It’s hard for me to watch cooking shows on television. I know, I know, you’re thinking, “Nan, you work in television, you shoot cooking videos, you’re in front of a camera all the time…that doesn’t make sense!” Let me explain. I used to work for a country music producer named Blake Mevis, who is pretty well known for his work with George Strait, among others. He’s a great man and a talented producer. I learned a lot about country songs from him and what makes one a hit, but I’ll save my musical thoughts for another post. Blake came up with some humdinger statements– some I can’t repeat! He was pretty well known for his jokes, too. We might not talk for months and out of the blue, he’ll call just to deliver the punch line of a joke and I’ll do the same to him. An avid golfer, he would say “I can’t watch golf on television because it just makes me want to get it up and play it.” Well, that’s how I feel about cooking shows. The whole point is to sit, relax and enjoy and all I want to do is get up and cook and eat!!
But, I’ve manage to overcome that urge through the years and these days I like to settle in on Saturdays in particular to watch one of my favorite cooking shows- Cook’s Country from America’s Test Kitchen on PBS. First off, the location alone is reason to watch. It’s taped in the beautiful state of Vermont in an old, renovated farmhouse built in 1806 where the scenery is just as pretty as the dishes they cook. Host Christopher Kimbull and the other cooking experts feature regional favorites as well as family recipes. It’s really easy to watch–peaceful, great food done for a modern kitchen with simple instructions.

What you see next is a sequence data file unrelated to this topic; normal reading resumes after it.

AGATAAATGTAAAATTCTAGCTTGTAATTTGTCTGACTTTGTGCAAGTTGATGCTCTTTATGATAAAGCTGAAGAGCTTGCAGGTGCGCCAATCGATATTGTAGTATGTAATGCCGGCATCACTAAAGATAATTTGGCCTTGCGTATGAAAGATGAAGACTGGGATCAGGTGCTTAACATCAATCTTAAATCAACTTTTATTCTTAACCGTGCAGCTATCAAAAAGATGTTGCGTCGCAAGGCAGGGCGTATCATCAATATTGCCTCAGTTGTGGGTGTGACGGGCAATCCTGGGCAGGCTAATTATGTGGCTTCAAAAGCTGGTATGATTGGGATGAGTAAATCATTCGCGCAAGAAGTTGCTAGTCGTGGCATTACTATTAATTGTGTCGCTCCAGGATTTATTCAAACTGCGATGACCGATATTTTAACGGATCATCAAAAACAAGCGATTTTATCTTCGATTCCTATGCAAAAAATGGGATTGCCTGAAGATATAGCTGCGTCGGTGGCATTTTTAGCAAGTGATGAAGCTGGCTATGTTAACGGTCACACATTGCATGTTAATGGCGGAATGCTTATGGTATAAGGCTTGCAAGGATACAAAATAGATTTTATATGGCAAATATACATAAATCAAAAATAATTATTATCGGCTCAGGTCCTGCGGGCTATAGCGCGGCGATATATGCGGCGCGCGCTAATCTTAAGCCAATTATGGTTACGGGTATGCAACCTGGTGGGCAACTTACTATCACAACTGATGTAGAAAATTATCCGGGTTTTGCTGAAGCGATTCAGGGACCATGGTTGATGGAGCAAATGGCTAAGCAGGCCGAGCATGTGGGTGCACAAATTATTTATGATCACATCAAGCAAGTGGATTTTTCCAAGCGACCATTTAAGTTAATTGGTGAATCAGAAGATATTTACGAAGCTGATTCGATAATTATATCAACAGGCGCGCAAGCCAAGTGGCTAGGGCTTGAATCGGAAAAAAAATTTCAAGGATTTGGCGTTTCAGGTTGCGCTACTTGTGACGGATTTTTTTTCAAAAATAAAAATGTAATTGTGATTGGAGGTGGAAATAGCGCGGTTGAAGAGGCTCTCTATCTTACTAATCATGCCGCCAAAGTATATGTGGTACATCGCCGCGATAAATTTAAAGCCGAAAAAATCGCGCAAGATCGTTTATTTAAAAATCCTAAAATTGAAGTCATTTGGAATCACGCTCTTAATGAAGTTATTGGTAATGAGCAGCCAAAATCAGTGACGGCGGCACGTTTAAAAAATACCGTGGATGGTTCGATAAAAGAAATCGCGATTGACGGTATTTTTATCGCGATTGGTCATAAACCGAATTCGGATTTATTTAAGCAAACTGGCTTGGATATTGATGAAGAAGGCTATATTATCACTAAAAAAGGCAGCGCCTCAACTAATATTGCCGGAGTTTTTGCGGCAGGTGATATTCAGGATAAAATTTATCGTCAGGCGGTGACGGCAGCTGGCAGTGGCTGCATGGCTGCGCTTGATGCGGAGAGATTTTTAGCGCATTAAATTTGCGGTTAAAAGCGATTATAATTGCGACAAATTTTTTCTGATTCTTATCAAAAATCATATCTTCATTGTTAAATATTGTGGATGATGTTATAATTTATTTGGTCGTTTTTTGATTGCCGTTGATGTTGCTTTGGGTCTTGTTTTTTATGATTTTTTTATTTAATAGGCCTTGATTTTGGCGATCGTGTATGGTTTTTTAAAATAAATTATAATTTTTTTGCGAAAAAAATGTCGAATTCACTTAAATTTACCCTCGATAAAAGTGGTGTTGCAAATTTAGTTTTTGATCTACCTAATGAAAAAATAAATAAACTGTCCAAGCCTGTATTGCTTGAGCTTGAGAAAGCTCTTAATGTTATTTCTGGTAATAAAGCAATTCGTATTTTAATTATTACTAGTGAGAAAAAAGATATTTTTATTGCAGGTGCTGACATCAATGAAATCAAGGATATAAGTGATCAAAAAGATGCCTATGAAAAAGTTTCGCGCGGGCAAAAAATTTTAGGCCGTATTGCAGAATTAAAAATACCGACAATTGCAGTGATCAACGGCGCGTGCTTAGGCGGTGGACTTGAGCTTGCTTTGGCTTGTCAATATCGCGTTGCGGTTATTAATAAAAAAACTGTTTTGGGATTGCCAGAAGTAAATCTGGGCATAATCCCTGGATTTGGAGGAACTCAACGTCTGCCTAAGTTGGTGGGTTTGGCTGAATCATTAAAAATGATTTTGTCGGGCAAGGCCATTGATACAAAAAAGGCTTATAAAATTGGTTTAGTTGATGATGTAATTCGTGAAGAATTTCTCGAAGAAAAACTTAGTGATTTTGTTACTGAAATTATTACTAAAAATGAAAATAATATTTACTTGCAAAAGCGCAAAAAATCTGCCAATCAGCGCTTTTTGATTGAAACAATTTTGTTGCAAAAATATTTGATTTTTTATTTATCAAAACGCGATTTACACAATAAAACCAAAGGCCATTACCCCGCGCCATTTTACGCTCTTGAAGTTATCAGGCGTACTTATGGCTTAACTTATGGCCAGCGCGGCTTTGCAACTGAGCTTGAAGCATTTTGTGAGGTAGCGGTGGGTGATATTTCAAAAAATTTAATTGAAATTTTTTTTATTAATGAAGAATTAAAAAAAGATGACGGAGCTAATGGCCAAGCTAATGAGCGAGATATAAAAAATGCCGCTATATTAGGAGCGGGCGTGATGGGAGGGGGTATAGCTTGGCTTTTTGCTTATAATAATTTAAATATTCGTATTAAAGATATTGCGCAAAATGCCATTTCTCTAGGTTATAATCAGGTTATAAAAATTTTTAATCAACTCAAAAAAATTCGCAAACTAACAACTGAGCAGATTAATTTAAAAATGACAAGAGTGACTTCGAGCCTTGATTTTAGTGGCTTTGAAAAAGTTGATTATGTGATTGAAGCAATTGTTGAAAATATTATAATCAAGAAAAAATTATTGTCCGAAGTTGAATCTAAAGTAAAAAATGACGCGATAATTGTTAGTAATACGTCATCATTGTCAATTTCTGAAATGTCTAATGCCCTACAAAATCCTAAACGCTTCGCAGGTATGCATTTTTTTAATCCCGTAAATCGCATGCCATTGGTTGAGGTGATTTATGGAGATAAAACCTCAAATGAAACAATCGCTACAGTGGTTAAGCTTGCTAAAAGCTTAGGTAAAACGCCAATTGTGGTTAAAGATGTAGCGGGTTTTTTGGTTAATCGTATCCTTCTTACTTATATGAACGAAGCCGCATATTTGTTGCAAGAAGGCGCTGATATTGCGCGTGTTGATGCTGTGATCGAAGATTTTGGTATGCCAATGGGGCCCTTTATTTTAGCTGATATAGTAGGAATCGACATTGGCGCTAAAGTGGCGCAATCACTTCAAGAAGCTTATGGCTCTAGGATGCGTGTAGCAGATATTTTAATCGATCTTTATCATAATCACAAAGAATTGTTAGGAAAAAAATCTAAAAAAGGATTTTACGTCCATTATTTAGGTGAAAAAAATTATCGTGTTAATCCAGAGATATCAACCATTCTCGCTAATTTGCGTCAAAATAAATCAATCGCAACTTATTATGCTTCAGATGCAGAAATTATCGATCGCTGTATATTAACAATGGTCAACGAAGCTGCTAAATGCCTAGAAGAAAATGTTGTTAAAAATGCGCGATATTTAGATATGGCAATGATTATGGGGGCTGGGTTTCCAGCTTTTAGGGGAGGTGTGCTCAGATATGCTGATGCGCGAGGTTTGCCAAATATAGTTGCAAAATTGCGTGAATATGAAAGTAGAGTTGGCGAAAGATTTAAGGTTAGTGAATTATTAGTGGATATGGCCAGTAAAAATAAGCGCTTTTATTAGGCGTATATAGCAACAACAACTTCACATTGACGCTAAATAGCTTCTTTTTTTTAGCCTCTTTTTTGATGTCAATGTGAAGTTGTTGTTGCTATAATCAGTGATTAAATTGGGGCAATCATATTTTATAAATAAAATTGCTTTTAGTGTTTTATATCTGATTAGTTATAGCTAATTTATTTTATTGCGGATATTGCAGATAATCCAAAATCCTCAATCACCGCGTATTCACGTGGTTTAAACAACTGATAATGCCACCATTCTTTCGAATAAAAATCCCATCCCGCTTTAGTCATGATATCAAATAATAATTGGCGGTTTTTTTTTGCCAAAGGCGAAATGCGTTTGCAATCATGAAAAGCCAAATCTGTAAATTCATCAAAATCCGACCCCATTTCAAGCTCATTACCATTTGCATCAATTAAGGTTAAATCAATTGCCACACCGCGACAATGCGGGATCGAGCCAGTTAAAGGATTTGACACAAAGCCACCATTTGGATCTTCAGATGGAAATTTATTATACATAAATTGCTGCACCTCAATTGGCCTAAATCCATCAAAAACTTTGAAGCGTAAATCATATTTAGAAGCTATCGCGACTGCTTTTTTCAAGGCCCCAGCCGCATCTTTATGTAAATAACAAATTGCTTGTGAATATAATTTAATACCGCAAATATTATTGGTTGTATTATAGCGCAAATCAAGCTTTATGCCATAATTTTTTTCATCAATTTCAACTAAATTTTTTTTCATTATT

The good news is they’ve created an excellent book that gets me through the other days of the week called ‘America’s Test Kitchen Family Cookbook’ and it’s a trusted resource for me. My dear friend Clara gave it to me for Christmas a few years ago and I love it. The recipes are abundant, over 1200 in all, but it’s much more than a library of recipes-it’s a teaching tool.
Starting out with a pretty comprehensive section called Cooking 101, it covers utensils, appliances, pots and pans, pantry essentials, a cutting guide for uniform ingredients and more. And that ‘101’ theme continues throughout the book, covering the basics of just about everything from pasta and breadcrumbs to meats and fish to cookie decorating. They share some of their test findings on kitchen gadgets and appliances as well as their taste findings on ingredients and food combinations. With all of the tips and how-tos, this book has become my go to resource for the kitchen. So whether you’ve been cooking for years and appreciate an extensive collection of recipes or a novice still learning the basics, this book covers just about any question you may have on just about anything you want to make! Here’s where you can get one: http://americastestkitchen.buysub.com/homepage/atk-family-cookbook-3rd-edition-bks.html